No, I apologise. What the noble and learned Lord asked was that we should give a warning. I think I have satisfied him as to the names of the Committee, and the only thing that remains is that we are to give a warning. May I say that the noble and learned Lord has taken precautions which amount to a warning? He has raised this debate twice, and there is not a doubt that among all those who are interested in this subject throughout the length and breadth of the land it is known that there have been questions raised in Parliament as to the poisonous character of this substance. I do not think we can go further, but I will certainly consider with my right hon. friend if anything further ought to be done. And, as regards what the noble and learned Viscount said just now, as to whether there ought to be a suggestion made to this Committee that an Interim Report would be of importance, I certainly will see that that suggestion is considered. I do not think we can go further. I ask the noble and learned Lord to be satisfied with the fact that by his exertions he has advertised the danger of this substance, that by his efforts he has persuaded His Majesty's Government to appoint a Committee, that that Committee is going to sit at once, and going, we hope, to expedite its proceedings, and that in the meantime every precaution which is necessary to be taken by the Government in those circumstances will, of course, be taken.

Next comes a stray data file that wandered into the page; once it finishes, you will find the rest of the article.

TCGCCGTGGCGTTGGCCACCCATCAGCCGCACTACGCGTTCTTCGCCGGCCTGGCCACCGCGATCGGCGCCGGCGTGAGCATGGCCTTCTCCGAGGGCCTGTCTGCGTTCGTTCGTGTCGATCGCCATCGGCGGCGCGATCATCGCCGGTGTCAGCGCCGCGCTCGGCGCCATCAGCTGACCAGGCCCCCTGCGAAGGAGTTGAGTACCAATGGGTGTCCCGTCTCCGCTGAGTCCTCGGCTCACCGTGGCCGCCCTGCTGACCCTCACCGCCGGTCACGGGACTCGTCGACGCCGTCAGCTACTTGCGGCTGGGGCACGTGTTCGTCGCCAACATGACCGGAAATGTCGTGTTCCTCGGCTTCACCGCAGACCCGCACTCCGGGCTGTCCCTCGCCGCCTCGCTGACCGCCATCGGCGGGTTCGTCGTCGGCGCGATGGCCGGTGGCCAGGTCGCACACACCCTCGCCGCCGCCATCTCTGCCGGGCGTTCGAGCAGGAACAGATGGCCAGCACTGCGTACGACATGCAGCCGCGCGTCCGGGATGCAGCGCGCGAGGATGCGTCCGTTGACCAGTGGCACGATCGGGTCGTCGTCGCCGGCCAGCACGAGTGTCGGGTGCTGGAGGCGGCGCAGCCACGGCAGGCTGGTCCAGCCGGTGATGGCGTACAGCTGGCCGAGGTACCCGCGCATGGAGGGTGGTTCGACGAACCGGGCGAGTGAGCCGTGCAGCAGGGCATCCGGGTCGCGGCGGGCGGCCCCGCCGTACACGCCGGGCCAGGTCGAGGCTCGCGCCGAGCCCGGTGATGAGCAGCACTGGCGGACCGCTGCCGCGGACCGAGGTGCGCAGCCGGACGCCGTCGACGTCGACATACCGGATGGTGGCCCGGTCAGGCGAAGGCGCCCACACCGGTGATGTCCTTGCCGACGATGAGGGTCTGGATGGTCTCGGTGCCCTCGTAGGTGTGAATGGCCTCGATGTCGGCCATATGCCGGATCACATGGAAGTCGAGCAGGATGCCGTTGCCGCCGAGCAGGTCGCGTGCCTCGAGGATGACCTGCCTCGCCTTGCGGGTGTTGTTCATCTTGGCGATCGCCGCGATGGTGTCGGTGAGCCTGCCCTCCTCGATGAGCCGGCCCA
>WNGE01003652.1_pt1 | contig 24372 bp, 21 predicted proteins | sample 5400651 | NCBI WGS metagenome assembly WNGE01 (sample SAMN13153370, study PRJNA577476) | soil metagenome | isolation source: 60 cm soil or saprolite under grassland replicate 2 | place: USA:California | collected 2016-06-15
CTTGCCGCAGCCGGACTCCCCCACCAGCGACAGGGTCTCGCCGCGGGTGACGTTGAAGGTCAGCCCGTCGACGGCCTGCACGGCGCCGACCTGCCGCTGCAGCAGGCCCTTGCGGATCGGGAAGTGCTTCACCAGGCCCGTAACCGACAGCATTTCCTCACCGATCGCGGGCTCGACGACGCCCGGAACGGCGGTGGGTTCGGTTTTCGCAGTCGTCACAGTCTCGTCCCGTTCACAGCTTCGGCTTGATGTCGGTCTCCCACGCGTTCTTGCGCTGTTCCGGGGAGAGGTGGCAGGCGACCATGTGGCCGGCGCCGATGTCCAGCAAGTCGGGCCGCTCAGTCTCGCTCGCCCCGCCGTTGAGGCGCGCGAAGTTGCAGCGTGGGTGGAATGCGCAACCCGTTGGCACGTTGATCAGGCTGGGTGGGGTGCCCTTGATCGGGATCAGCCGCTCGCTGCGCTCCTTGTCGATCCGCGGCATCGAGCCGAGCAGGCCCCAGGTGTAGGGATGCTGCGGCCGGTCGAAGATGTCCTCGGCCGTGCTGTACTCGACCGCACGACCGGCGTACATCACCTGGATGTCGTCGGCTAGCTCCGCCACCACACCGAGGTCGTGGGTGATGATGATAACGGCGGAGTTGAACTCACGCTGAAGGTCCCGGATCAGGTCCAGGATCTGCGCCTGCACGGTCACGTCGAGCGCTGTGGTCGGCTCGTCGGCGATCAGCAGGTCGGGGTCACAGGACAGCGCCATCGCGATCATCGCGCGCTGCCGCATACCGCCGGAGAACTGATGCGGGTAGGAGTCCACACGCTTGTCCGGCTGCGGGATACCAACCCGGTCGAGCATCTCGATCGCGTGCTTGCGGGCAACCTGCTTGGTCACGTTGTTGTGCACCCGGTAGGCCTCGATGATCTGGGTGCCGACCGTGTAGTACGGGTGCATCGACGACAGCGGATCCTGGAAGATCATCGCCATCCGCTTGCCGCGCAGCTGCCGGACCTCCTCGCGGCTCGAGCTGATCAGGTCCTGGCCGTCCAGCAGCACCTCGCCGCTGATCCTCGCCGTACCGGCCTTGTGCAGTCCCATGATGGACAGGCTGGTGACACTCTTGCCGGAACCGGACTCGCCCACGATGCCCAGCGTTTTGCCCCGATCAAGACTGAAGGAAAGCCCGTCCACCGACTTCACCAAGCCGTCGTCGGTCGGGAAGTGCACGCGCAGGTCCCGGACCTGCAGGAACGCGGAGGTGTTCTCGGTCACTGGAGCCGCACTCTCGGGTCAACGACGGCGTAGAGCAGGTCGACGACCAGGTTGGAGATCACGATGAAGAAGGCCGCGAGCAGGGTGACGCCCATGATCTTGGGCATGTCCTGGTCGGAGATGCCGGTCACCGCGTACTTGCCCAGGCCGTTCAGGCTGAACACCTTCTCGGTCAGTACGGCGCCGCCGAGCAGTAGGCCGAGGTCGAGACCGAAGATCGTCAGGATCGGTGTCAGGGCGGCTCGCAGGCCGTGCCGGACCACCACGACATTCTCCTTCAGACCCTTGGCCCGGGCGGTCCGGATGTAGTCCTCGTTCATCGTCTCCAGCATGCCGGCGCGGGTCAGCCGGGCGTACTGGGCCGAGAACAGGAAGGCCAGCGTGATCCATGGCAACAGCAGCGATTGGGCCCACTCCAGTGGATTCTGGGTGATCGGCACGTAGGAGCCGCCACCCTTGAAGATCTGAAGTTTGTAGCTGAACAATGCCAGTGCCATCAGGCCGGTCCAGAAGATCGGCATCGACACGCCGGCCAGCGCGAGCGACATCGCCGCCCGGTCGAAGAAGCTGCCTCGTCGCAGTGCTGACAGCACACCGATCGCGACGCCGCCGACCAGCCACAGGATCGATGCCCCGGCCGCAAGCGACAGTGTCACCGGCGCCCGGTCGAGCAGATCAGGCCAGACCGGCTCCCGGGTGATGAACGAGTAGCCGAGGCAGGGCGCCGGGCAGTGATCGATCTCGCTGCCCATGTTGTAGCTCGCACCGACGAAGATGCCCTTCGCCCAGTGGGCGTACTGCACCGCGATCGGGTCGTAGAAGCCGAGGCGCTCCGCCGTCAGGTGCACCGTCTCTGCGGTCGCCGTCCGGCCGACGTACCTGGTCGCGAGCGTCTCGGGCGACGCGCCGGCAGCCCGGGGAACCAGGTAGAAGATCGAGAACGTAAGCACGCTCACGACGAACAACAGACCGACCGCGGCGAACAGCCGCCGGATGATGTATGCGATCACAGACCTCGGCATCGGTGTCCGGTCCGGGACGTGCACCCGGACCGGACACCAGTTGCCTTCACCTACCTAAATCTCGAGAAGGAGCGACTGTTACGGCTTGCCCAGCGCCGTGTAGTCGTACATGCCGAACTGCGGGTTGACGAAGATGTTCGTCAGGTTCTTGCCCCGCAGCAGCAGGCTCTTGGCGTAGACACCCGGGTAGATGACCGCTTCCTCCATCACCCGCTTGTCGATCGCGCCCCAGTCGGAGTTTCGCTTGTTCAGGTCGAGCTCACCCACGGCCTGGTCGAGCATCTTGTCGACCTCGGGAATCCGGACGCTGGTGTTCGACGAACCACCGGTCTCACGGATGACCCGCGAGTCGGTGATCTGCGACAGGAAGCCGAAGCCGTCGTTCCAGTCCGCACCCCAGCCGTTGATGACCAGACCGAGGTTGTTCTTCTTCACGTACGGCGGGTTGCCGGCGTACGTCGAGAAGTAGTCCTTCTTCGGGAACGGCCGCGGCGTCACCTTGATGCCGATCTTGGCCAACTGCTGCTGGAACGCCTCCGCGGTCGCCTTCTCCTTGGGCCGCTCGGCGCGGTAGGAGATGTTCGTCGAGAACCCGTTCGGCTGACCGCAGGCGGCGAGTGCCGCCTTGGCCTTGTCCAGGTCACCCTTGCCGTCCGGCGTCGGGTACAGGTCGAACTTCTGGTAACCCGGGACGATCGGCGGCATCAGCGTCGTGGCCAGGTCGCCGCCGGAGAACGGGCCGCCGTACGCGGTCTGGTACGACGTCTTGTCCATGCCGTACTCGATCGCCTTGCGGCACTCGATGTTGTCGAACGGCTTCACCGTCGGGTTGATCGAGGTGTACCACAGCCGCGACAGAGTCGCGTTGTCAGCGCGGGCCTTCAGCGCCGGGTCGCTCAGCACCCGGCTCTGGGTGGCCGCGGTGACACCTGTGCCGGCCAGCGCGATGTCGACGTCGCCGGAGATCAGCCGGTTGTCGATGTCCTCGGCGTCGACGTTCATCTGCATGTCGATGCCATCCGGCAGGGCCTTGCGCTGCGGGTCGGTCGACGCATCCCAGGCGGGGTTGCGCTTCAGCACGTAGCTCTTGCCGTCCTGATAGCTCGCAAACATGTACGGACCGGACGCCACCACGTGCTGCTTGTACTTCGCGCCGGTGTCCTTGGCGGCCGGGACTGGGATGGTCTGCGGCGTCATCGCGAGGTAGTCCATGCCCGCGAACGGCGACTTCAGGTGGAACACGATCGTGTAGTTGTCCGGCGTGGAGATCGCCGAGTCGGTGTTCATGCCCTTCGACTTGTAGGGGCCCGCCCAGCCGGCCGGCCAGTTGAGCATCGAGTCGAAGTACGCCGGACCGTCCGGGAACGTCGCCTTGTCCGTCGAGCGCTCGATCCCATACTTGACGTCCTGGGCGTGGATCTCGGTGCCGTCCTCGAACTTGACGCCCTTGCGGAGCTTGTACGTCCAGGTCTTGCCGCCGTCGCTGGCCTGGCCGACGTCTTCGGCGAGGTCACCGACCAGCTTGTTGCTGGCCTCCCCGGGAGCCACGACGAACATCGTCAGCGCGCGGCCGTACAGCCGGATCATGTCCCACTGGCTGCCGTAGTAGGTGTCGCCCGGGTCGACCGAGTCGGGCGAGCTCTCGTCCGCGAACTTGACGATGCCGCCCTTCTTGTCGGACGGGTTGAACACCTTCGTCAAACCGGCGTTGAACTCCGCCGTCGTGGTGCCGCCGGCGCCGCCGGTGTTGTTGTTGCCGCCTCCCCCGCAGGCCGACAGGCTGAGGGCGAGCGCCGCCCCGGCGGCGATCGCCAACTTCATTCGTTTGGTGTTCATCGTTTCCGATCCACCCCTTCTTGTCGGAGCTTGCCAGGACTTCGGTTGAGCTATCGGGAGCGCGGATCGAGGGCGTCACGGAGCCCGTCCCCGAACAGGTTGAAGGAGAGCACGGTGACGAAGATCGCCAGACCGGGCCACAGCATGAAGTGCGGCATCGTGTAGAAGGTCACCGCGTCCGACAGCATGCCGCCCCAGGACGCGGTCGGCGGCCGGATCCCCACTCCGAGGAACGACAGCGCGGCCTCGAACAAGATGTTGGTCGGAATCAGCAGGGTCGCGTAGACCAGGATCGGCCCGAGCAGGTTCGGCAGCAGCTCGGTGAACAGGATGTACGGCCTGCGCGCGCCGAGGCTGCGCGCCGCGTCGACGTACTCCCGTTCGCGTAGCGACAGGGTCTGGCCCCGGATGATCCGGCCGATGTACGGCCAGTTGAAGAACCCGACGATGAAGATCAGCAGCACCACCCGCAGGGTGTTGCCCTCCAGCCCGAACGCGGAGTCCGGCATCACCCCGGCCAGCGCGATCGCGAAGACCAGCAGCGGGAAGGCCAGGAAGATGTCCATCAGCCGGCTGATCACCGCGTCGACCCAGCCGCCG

My Lords, it is, of course, impossible to be content with the answer of the noble Viscount. The Committee, though it seems a large one, no doubt contains the names of excellent people, and I dare say in due course its Report will be received and will be found to be valuable. I hope the noble Viscount will not think me unfriendly if I say that I may have been mistaken, but it appeared to me that he was reading to us in a very attractive voice an elaborate preparation that had found its origin either in the Home Office or the Ministry of Health, or a combination of both, and those things, of course, rob answers of all their value and their vitality, because they are nothing but official pronouncements, prepared by a Government Department that desires to maintain its position, and we do not get the independent opinion of the member of the Government upon which this House desires to rely. I may be wrong in my hypothesis, but that is what appeared to me. With regard to the noble Marquess's statement, I hope he will permit me to say that I believe that misunderstanding between himself and myself could never last long, and that there was no need for any apology. The whole matter rose and fell in the course of debate, and I certainly never felt about it anything beyond this, that whenever he says anything reflecting on what I say, I think it is necessary to examine closely what my words have been.